An NFT can only have one owner at a time. Ownership is managed through the unique ID and metadata that no other token can replicate. NFTs are minted through smart contracts that assign ownership and manage the transferability of the NFT’s. When someone creates or mints an NFT, they execute code stored in smart contracts that conform to different standards, such as ERC-721. This information is added to the blockchain where the NFT is being managed. The minting process, from a high level, has the following steps that it goes through:

  • Creating a new block
  • Validating information
  • Recording information into the blockchain

NFT’s have some special properties:

  • Each token minted has a unique identifier that is directly linked to one Ethereum address.
  • They’re not directly interchangeable with other tokens 1:1. For example 1 ETH is exactly the same as another ETH. This isn’t the case with NFTs.
  • Each token has an owner and this information is easily verifiable.
  • They live on Ethereum and can be bought and sold on any Ethereum-based NFT market.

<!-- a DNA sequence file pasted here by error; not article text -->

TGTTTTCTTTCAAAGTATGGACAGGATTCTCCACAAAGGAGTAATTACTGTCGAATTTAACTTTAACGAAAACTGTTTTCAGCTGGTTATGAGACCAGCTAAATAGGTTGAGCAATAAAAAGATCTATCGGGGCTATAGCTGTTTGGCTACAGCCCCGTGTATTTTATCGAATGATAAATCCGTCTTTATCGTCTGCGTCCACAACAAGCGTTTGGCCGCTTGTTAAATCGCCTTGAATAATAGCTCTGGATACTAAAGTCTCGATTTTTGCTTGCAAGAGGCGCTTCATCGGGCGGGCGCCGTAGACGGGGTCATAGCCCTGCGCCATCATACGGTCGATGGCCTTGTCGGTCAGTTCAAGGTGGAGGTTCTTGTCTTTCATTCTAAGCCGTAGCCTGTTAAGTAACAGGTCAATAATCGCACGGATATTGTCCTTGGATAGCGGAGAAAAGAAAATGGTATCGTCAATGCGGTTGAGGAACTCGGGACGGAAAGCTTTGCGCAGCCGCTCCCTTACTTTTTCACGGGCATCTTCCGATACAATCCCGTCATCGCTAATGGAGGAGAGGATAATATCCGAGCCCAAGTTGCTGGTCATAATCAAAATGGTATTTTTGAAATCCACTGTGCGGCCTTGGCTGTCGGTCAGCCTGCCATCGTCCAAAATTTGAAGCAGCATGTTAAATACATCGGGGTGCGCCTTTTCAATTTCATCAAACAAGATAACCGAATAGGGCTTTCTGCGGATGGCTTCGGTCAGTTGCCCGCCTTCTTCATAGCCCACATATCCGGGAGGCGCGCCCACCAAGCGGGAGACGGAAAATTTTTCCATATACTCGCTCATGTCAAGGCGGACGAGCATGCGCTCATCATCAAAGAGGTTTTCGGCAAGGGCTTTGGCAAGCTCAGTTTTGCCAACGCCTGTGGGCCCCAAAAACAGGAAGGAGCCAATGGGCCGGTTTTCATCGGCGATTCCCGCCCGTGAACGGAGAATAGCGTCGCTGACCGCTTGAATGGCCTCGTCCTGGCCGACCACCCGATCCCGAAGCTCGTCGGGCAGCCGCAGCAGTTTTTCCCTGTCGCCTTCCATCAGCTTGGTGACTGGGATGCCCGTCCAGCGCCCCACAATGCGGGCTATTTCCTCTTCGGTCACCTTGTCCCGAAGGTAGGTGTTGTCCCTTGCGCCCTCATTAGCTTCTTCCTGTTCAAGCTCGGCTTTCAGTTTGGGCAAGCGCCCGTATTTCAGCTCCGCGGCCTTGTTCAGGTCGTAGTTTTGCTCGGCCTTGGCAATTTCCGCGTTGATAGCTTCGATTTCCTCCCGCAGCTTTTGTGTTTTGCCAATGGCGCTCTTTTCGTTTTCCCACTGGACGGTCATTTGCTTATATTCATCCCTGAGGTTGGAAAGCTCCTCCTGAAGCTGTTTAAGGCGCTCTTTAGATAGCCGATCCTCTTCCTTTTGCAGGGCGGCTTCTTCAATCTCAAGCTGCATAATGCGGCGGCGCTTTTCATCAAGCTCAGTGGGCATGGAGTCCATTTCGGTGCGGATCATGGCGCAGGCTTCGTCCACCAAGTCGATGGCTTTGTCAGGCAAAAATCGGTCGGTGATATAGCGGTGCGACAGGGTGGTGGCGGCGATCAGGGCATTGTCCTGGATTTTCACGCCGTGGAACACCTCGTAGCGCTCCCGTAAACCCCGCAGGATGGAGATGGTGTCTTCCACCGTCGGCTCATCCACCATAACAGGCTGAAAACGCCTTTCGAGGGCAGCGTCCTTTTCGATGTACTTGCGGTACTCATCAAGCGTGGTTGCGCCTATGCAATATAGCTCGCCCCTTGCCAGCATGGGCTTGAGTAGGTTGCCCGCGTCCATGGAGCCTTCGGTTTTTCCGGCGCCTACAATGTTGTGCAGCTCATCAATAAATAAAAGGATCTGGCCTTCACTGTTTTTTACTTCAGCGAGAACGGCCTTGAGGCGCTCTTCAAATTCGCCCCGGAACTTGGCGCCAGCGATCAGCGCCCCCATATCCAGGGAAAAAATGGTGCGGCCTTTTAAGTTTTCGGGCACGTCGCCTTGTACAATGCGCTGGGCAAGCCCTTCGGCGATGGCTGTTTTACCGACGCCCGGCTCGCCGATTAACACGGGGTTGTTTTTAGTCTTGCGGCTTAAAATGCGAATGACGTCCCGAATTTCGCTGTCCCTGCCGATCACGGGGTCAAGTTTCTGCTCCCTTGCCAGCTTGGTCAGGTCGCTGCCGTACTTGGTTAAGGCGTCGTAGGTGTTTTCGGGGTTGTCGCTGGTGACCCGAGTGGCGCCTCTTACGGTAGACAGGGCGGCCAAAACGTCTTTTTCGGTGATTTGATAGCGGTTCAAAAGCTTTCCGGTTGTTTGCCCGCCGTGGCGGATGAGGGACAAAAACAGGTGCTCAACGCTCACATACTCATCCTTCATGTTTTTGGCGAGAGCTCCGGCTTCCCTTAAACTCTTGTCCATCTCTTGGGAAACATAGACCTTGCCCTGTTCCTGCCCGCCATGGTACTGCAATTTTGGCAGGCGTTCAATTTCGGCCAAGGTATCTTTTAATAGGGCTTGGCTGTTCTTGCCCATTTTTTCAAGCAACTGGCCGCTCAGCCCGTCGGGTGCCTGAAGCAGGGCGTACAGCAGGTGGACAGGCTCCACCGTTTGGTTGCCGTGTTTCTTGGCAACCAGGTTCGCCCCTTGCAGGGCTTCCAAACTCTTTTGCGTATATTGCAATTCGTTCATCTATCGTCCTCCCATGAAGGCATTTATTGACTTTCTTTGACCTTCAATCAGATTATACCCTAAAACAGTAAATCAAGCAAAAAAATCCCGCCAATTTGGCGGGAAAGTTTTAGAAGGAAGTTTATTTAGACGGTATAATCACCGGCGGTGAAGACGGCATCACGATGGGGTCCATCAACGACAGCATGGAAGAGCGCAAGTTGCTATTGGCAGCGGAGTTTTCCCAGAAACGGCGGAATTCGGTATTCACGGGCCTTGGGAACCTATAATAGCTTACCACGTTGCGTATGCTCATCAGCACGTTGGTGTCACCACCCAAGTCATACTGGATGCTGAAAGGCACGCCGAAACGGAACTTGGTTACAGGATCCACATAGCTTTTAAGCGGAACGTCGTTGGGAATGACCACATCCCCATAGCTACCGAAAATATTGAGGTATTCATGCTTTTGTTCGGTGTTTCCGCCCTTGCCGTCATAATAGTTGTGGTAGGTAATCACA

In other words, if you own an NFT:

  • You can easily prove you own it.
  • Proving you own an NFT is very similar to proving you have ETH in your account.
  • For example, let’s say you purchase an NFT, and the ownership of the unique token is transferred to your wallet via your public address.
  • The token proves that your copy of the digital file is the original.
  • Your private key is proof-of-ownership of the original.
  • The content creator’s public key serves as a certificate of authenticity for that particular digital artefact.
  • The creators public key is essentially a permanent part of the token’s history. The creator’s public key can demonstrate that the token you hold was created by a particular individual, thus contributing to its market value (vs a counterfeit).
  • Another way to think about proving you own the NFT is by signing messages to prove you own the private key behind the address.
  • As mentioned above, your private key is proof-of-ownership of the original. This tells us that the private keys behind that address control the NFT.
  • A signed message can be used as proof that you own your private keys without revealing them to anybody and thus proving you own the NFT as well!
  • No one can manipulate it in any way.
  • You can sell it, and in some cases this will earn the original creator resale royalties.
  • Or, you can hold it forever, resting comfortably knowing your asset is secured by your wallet on Ethereum.